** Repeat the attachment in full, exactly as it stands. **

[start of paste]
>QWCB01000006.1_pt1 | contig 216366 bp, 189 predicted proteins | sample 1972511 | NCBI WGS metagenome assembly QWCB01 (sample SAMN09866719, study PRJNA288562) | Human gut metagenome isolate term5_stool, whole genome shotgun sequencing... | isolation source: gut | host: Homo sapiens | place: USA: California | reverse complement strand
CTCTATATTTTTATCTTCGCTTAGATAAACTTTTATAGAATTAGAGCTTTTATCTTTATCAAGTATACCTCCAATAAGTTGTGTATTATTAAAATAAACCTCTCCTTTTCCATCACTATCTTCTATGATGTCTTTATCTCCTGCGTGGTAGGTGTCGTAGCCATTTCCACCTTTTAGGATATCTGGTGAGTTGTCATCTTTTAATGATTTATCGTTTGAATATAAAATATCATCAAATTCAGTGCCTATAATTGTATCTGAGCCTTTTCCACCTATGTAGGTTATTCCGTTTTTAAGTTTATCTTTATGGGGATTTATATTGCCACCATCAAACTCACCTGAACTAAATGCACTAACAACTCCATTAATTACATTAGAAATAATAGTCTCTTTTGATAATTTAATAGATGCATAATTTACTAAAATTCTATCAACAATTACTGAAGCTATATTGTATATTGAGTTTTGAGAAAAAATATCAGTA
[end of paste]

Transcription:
>QWCB01000006.1_pt1 | contig 216366 bp, 189 predicted proteins | sample 1972511 | NCBI WGS metagenome assembly QWCB01 (sample SAMN09866719, study PRJNA288562) | Human gut metagenome isolate term5_stool, whole genome shotgun sequencing... | isolation source: gut | host: Homo sapiens | place: USA: California | reverse complement strand
CTCTATATTTTTATCTTCGCTTAGATAAACTTTTATAGAATTAGAGCTTTTATCTTTATCAAGTATACCTCCAATAAGTTGTGTATTATTAAAATAAACCTCTCCTTTTCCATCACTATCTTCTATGATGTCTTTATCTCCTGCGTGGTAGGTGTCGTAGCCATTTCCACCTTTTAGGATATCTGGTGAGTTGTCATCTTTTAATGATTTATCGTTTGAATATAAAATATCATCAAATTCAGTGCCTATAATTGTATCTGAGCCTTTTCCACCTATGTAGGTTATTCCGTTTTTAAGTTTATCTTTATGGGGATTTATATTGCCACCATCAAACTCACCTGAACTAAATGCACTAACAACTCCATTAATTACATTAGAAATAATAGTCTCTTTTGATAATTTAATAGATGCATAATTTACTAAAATTCTATCAACAATTACTGAAGCTATATTGTATATTGAGTTTTGAGAAAAAATATCAGTA